The Golden Eagle

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The Golden Eagle
The Golden Eagle standing watch over the Atocha Star emerald
ArtistKevin Peters / Ron Shore
Dimensions26 cm × 10 cm (10 in × 3.9 in)
OwnerForgotten Treasure Ltd

The Golden Eagle or The Maltese Eagle is a solid gold statue of an eagle, which is thought to be the largest solid gold and diamond encrusted statue created.[1][2][3][4] An appraisal by GLS GEMLAB Ltd, Abbotsford, BC puts the replacement value at $4,110,450.[5][6][7] The current market value is put at $6 million.[8]


The Golden Eagle was originally created as the theme for the book The World's Greatest Treasure Hunt: Quest for the Golden Eagle, a work by Ron Shore to help raise $25 million to fund research for the prevention, early detection and cure for breast cancer.[1][2][9] Ron Shore commissioned Canadian sculptor Kevin Peters to help create the Golden Eagle. It took more than 4000 hours to complete.[10][11]

The statue was for sale, with a price tag of $5 million.[1][2][12] $1 million from the sale will be given to the breast cancer charity of the buyer's choice, $1 million will be given to the winner of The World's Greatest Treasure Hunt, while the remaining sum is to be used to promote The World's Greatest Treasure Hunt to raise additional funds for breast cancer research.[12]

Participants in The World's Greatest Treasure Hunt win "The Grand Prize", $1,000,000 in cash by solving clues hidden in the book, The World's Greatest Treasure Hunt: Quest for the Golden Eagle, written by Ron Shore.[6]


The Golden Eagle contains 18 pounds of solid gold.[3] The head is made of 18 carat white gold and encrusted with 763 diamonds; and the eyes are made of two 1.1 carat matching pear shaped diamonds. The Eagle stands watch over the Atocha Star emerald, a 12.72 carat emerald[4] valued at $3.18 million in 2013.[13] The tail feathers are 14 kt white gold; the body, rock and base are 14 kt yellow gold, and the very bottom pedestal is 10 kt yellow gold.[7]

The statue is approximately 26 by 10 cm (10 by 4 in) in dimension.[14]

According to Science World British Columbia, the Golden Eagle was designed to be "a treasure that invoked the Old World craftsmanship of the Fabergé egg".[4] The Vancouver is Awesome recognized that the design is "with a hint of Damien Hirst’s skull".[3]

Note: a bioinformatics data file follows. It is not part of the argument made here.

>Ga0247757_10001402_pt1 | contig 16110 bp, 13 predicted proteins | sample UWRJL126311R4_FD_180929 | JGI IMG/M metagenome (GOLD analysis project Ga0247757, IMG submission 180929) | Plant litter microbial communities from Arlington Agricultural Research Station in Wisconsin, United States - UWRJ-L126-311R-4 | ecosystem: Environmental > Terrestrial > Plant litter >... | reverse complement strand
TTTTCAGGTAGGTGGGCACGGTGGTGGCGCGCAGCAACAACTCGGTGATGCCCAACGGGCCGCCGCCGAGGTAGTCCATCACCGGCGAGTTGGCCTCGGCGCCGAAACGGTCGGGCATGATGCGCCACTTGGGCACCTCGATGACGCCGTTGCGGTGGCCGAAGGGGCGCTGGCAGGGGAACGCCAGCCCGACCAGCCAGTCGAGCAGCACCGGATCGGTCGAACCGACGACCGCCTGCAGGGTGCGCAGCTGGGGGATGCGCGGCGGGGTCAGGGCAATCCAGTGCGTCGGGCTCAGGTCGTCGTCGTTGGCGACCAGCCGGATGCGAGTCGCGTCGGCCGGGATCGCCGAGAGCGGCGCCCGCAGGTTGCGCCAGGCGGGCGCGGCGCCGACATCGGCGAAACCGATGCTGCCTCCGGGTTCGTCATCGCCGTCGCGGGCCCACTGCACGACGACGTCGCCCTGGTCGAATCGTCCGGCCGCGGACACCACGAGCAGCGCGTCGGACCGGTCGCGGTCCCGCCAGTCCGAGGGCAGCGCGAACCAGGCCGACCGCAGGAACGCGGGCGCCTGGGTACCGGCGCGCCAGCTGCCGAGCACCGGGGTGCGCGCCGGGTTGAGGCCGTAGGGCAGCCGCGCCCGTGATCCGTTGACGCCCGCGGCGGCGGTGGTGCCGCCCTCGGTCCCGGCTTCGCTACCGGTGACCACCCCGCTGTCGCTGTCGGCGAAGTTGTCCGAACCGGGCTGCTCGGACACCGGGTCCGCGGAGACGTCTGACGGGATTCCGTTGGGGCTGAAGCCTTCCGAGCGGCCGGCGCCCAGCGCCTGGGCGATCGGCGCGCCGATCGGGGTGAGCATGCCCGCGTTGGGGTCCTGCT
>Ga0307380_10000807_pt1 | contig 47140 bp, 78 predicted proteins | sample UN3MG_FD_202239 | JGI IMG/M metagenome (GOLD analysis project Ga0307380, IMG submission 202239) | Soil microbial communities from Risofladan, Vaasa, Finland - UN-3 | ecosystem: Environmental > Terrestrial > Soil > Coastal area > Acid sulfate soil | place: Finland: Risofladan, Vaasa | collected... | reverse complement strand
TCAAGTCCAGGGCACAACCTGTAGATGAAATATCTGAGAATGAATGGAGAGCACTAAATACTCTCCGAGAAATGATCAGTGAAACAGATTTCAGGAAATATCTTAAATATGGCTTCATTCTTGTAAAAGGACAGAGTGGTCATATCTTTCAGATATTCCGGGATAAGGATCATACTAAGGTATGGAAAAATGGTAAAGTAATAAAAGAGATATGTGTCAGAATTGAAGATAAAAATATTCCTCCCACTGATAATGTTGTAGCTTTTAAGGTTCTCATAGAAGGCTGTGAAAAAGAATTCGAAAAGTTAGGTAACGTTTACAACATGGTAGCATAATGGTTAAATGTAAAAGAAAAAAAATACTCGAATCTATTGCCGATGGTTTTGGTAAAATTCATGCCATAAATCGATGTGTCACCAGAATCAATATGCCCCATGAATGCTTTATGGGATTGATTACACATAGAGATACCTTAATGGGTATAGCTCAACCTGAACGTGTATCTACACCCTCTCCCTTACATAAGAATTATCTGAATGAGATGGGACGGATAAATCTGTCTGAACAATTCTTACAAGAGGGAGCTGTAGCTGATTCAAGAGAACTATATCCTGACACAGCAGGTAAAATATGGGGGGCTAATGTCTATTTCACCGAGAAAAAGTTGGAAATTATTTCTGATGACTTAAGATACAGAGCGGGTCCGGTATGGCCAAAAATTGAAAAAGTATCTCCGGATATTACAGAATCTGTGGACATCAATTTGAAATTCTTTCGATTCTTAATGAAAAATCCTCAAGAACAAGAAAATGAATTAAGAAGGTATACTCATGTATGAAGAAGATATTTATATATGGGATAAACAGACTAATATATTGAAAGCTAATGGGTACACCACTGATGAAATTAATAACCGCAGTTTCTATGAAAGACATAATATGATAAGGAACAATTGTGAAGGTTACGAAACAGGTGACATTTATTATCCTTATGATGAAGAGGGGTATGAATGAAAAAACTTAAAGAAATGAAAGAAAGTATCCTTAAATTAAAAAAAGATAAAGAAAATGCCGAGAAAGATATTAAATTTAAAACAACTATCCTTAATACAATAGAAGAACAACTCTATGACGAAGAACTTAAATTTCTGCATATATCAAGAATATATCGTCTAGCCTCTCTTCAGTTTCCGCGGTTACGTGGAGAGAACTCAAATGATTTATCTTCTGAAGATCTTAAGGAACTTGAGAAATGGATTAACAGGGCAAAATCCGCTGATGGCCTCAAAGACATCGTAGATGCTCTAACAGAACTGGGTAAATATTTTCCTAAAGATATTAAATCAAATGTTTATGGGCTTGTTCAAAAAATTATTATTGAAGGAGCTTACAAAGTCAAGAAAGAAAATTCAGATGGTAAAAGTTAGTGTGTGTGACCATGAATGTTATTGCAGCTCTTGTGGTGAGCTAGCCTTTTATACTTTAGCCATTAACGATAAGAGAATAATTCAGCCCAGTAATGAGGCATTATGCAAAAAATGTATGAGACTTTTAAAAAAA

On May 30, 2016 Ron Shore, who was in possession of the statue, was mugged as he walked to his car after a concert. The perpetrator reportedly fled with Mr. Shore's backpack which contained the statue inside.[15]

Insurance Denial[edit]

On December 1, 2020 an article in the Vancouver Sun newspaper reports Lloyd’s of London Insurance has denied his claim for the theft of the bird.

See also[edit]


  1. ^ a b c "Golden Eagle Fundraiser Lands In the City - The statue is being sold to raise money for breast cancer". NBC Bay Area. September 14, 2012. Retrieved August 14, 2013.
  2. ^ a b c Neal Riley (September 13, 2012). "Maltese Falcon to gain feathered friend at John's Grill". SFGate. Retrieved August 14, 2013.
  3. ^ a b c Bob Kronbauer (August 20, 2010). "18 pounds of gold!". Vancouver is Awesome. Retrieved May 4, 2012.
  4. ^ a b c "NEWS RELEASE: Treasure hunter and author Ron Shore brings $1.5 million Golden Eagle to TELUS World of Science" (PDF). Science World British Columbia. August 17, 2010. Retrieved May 4, 2012.
  5. ^ "The Golden Eagle Appraisal by GLS GEMLAB Ltd" (PDF). The World's Greatest Treasure Hunt. Retrieved May 8, 2012.
  6. ^ a b "The World's Greatest Treasure Hunt For A $1 Million Prize". Extravaganzi. June 10, 2011. Retrieved May 4, 2012.
  7. ^ a b "The Treasure - The Golden Eagle". The World's Greatest Treasure Hunt. Retrieved May 4, 2012.
  8. ^ Callie Bost (July 2, 2012). "A Treasure Hunt Expert Wants To Sell This $5 Million Golden Eagle For A Great Cause". Business Insider. Retrieved July 7, 2012.
  9. ^ "Golden Eagle". Retrieved May 4, 2012.
  10. ^ "History of the Golden Eagle". The World's Greatest Treasure Hunt. Retrieved May 4, 2012.
  11. ^ "Wildlife Art Sculptures - Gold Eagle". Kevin Peters Art. Retrieved May 4, 2012.
  12. ^ a b "The Golden Eagle". Retrieved May 8, 2012.
  13. ^ "Valuation Report" (PDF). Emeralds International. January 25, 2013. Retrieved August 14, 2013.
  14. ^ "Eagle Specifics". Retrieved May 8, 2012.
  15. ^ "Diamond-encrusted Golden Eagle stolen".